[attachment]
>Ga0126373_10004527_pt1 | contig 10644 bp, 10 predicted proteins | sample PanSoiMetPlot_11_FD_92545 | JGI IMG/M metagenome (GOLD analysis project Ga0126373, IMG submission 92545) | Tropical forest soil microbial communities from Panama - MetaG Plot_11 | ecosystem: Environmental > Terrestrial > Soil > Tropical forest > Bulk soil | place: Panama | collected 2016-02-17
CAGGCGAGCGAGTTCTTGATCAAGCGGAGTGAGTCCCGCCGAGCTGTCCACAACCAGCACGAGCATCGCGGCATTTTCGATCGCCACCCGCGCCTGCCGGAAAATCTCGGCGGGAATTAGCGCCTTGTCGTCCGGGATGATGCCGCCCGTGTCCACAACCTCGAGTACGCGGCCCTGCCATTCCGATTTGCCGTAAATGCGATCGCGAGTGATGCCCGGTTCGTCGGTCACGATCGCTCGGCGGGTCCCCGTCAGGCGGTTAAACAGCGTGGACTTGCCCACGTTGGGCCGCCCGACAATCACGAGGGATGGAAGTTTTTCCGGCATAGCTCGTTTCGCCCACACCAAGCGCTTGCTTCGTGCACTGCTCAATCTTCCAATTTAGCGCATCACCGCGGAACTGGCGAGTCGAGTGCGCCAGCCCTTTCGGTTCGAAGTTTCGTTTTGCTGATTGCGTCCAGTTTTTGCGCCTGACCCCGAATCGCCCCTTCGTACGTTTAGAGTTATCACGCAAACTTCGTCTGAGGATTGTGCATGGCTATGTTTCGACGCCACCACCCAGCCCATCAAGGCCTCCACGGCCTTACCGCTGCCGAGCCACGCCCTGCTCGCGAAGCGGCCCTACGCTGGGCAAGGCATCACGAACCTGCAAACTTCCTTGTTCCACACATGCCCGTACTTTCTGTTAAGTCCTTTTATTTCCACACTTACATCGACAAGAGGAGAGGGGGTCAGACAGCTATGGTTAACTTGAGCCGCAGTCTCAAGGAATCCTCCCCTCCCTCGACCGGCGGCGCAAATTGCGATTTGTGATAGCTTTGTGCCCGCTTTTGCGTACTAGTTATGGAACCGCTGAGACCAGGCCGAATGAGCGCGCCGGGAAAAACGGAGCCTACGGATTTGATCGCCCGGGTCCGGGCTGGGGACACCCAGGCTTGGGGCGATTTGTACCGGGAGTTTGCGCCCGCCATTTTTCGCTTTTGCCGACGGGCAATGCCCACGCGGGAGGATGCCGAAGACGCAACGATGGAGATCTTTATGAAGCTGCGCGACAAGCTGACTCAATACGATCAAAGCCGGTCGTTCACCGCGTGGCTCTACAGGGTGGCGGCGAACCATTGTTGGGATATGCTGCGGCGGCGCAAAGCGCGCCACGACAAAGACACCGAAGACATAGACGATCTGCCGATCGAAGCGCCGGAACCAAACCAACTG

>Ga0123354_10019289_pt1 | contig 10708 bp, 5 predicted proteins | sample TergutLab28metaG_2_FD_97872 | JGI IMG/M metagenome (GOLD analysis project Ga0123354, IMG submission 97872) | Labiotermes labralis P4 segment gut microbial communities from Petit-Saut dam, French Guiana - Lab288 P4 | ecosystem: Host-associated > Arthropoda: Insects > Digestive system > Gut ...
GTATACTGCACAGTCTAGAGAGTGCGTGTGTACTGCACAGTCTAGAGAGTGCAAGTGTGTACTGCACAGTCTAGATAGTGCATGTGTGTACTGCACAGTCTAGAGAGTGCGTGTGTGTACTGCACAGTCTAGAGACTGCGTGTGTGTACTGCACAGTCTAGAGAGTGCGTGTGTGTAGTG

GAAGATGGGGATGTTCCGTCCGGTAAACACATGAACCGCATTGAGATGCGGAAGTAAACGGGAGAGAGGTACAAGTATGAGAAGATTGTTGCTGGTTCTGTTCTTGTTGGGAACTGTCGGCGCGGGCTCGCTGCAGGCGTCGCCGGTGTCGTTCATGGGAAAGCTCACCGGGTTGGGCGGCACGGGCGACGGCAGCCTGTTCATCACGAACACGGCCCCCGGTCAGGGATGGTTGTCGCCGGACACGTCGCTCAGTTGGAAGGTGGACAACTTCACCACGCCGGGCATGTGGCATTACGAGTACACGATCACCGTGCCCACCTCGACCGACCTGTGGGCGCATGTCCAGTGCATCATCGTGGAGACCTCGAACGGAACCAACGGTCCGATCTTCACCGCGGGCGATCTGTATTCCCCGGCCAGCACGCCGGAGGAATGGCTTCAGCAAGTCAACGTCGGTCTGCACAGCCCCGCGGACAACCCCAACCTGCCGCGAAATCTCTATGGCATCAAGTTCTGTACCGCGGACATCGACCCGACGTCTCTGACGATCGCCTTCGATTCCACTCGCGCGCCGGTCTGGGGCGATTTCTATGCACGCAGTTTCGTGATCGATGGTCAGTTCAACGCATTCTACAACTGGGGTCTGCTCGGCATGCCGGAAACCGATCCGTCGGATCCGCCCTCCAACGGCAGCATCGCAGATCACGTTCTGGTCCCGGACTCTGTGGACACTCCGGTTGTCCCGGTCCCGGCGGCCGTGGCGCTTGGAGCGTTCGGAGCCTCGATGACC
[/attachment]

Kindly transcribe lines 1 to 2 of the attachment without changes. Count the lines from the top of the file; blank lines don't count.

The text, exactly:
>Ga0126373_10004527_pt1 | contig 10644 bp, 10 predicted proteins | sample PanSoiMetPlot_11_FD_92545 | JGI IMG/M metagenome (GOLD analysis project Ga0126373, IMG submission 92545) | Tropical forest soil microbial communities from Panama - MetaG Plot_11 | ecosystem: Environmental > Terrestrial > Soil > Tropical forest > Bulk soil | place: Panama | collected 2016-02-17
CAGGCGAGCGAGTTCTTGATCAAGCGGAGTGAGTCCCGCCGAGCTGTCCACAACCAGCACGAGCATCGCGGCATTTTCGATCGCCACCCGCGCCTGCCGGAAAATCTCGGCGGGAATTAGCGCCTTGTCGTCCGGGATGATGCCGCCCGTGTCCACAACCTCGAGTACGCGGCCCTGCCATTCCGATTTGCCGTAAATGCGATCGCGAGTGATGCCCGGTTCGTCGGTCACGATCGCTCGGCGGGTCCCCGTCAGGCGGTTAAACAGCGTGGACTTGCCCACGTTGGGCCGCCCGACAATCACGAGGGATGGAAGTTTTTCCGGCATAGCTCGTTTCGCCCACACCAAGCGCTTGCTTCGTGCACTGCTCAATCTTCCAATTTAGCGCATCACCGCGGAACTGGCGAGTCGAGTGCGCCAGCCCTTTCGGTTCGAAGTTTCGTTTTGCTGATTGCGTCCAGTTTTTGCGCCTGACCCCGAATCGCCCCTTCGTACGTTTAGAGTTATCACGCAAACTTCGTCTGAGGATTGTGCATGGCTATGTTTCGACGCCACCACCCAGCCCATCAAGGCCTCCACGGCCTTACCGCTGCCGAGCCACGCCCTGCTCGCGAAGCGGCCCTACGCTGGGCAAGGCATCACGAACCTGCAAACTTCCTTGTTCCACACATGCCCGTACTTTCTGTTAAGTCCTTTTATTTCCACACTTACATCGACAAGAGGAGAGGGGGTCAGACAGCTATGGTTAACTTGAGCCGCAGTCTCAAGGAATCCTCCCCTCCCTCGACCGGCGGCGCAAATTGCGATTTGTGATAGCTTTGTGCCCGCTTTTGCGTACTAGTTATGGAACCGCTGAGACCAGGCCGAATGAGCGCGCCGGGAAAAACGGAGCCTACGGATTTGATCGCCCGGGTCCGGGCTGGGGACACCCAGGCTTGGGGCGATTTGTACCGGGAGTTTGCGCCCGCCATTTTTCGCTTTTGCCGACGGGCAATGCCCACGCGGGAGGATGCCGAAGACGCAACGATGGAGATCTTTATGAAGCTGCGCGACAAGCTGACTCAATACGATCAAAGCCGGTCGTTCACCGCGTGGCTCTACAGGGTGGCGGCGAACCATTGTTGGGATATGCTGCGGCGGCGCAAAGCGCGCCACGACAAAGACACCGAAGACATAGACGATCTGCCGATCGAAGCGCCGGAACCAAACCAACTG